Green Bay Packers Zoanthids have a remarkably bright zoanthids have a neon green skirt leading into a blue-green face and ending in a mandarin orange mouth. The mouth can change color slightly depending on the lighting provided, ranging from gold to yellow to a deep orange. Like all of our polyps they are aquacultured specimens, many generations removed from the original wild starter colonies.Growth rate is moderate. They are easy to keep and are a great choice for the beginner.
Zoanthids are actually not a species of coral. They are cnidarians, much like sea anemones. In fact, due to their nature, they are referred to as “colonial anemones”. Zoas tend to contain their zooxanthellae within their bodies. The zooxanthellae are what produce the fantastic colors that the zoas emit. In terms of body structure, the zoas have a similar body structure to sea anemones: an oral disc surrounded by tentacles, and a cylindrical body. If the title “colonial anemones” did not give it away, zoas usually form large groups and cover huge surfaces. Zoas also tend to emit a mucus-like substance with which to coat themselves.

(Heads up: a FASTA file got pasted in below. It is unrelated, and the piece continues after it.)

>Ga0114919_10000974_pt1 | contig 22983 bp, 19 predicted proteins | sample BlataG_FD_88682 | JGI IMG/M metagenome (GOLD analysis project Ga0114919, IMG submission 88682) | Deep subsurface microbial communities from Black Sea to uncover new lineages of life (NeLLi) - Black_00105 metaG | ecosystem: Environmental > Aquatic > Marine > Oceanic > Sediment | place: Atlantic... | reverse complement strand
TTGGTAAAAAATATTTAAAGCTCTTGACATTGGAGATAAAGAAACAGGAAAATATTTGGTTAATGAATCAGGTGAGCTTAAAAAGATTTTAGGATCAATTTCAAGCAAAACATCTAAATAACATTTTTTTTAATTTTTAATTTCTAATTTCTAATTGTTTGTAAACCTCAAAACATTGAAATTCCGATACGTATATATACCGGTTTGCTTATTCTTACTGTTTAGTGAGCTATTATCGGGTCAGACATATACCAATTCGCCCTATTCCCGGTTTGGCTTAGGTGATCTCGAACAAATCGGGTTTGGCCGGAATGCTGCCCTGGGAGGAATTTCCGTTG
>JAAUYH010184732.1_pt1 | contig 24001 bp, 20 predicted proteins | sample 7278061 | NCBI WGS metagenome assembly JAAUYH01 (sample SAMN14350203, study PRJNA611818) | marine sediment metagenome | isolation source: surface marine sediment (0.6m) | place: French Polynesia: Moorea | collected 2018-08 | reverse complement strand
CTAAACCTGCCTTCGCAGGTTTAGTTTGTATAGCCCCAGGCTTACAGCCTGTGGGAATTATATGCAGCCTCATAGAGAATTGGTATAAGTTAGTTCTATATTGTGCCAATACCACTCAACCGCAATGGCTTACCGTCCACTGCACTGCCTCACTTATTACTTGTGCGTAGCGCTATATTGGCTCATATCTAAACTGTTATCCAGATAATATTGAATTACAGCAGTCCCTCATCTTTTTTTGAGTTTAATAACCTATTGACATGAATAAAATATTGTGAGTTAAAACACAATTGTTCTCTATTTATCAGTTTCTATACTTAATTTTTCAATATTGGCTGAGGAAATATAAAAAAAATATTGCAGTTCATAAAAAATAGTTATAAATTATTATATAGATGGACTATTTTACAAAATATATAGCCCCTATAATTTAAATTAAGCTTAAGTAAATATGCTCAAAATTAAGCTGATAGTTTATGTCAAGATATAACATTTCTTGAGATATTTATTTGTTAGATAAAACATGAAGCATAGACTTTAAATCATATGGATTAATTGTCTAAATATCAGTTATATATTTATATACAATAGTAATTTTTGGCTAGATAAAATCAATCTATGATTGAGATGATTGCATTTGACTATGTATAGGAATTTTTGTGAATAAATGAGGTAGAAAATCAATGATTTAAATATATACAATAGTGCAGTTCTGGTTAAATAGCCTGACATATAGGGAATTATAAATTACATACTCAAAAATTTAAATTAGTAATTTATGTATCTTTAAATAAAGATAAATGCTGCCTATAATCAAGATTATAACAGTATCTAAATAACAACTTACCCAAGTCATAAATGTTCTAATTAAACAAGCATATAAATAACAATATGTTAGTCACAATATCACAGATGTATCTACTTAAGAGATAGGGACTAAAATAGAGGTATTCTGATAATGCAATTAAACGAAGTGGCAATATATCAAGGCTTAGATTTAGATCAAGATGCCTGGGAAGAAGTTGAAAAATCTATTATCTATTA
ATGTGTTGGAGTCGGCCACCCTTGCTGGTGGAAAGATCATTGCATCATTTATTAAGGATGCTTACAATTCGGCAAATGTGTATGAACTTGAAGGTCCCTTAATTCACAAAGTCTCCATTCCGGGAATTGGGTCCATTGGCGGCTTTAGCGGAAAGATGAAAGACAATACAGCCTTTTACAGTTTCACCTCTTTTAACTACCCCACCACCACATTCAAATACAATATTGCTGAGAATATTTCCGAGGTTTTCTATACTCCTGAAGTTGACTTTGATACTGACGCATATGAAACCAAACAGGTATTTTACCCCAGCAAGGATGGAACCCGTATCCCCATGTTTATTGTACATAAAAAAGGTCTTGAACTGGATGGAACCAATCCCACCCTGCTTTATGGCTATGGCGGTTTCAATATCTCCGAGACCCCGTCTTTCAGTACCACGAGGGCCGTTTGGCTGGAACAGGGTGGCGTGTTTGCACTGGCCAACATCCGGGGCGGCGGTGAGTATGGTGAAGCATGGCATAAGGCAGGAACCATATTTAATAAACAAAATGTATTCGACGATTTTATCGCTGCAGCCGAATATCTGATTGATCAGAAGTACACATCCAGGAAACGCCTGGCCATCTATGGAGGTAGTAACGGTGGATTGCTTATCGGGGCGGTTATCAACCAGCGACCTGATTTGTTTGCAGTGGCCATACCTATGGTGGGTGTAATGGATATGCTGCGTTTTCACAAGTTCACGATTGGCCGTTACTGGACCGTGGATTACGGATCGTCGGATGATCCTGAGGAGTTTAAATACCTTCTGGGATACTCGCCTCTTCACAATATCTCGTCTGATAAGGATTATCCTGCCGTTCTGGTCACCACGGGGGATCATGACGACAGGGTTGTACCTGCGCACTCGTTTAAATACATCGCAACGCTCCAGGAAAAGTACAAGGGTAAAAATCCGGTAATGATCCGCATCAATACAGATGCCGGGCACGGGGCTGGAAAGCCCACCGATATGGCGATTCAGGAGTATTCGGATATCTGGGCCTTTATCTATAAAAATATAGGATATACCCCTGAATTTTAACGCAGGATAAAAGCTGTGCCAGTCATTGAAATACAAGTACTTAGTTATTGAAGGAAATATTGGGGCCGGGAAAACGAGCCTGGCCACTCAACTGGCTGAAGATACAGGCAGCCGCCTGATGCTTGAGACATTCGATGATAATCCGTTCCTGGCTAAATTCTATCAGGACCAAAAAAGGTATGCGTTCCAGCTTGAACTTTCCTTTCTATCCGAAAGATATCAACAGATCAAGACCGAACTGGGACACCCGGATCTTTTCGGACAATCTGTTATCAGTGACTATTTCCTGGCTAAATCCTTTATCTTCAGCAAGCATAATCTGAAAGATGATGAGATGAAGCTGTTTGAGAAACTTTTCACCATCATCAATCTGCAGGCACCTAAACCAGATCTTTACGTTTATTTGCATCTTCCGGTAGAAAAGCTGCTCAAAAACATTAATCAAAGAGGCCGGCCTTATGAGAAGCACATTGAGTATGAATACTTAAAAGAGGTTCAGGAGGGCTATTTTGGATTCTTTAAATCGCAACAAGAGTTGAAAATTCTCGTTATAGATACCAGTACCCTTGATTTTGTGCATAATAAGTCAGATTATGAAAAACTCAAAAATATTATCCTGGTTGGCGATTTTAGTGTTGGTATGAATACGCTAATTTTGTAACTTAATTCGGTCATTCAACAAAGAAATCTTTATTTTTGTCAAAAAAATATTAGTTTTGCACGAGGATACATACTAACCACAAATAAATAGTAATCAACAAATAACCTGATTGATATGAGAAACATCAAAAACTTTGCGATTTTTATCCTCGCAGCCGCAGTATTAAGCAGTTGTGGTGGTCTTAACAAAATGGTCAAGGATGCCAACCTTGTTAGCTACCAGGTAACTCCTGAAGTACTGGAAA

They are a peaceful coral with the capability of being able to retract or deflate their polyps in response to a bothersome predator. They will not bother nearby corals since they do not have sweeper tentacles.
We recommend a moderate level of water flow.
Zoanthid care is relatively easy compared to coral and sea anemones. They require moderate to high lighting in order to take full advantage of the zooxanthellae’s photosynthesis.
Zoanthid Polyps may be placed anywhere which provides the required water flow and lighting level.
Diet and Feeding
What is also recommended is to feed the zoas directly. Zooplankton and cyclopleeze come highly recommended. Each zoanthid is different, so testing different kinds of food is highly recommended. The thing that makes these animals so easy to care for is their high tolerance for dirty water. While it is important to make sure that any tank is always clean, zoas will not be immediately harmed by dirty water. Something important to keep in mind when introducing zoas into a tank is that they multiply rapidly. In fact, zoanthids have been known to suffocate tank mates due to their sheer numbers.
One of the most fascinating aspects of the zoanthids is also one of the most deadly. There is a group of zoanthids known as Palythoas. These Palythoas secrete a poison through their mucus known as palytoxin. Palytoxin is extremely dangerous, and it affects humans in a very adverse way. What this toxin does is mess with the cells of the heart, destroying their ion regulatory systems. The toxin enters the system via open wounds, ingestion, and injection. If there is no open wound, the skin becomes very irritated. Because of the lack of treatment, what is highly recommended with these creatures is to wear protective gear, such as gloves and goggles, and to use tongs which will help distance the creature from any contact with the skin.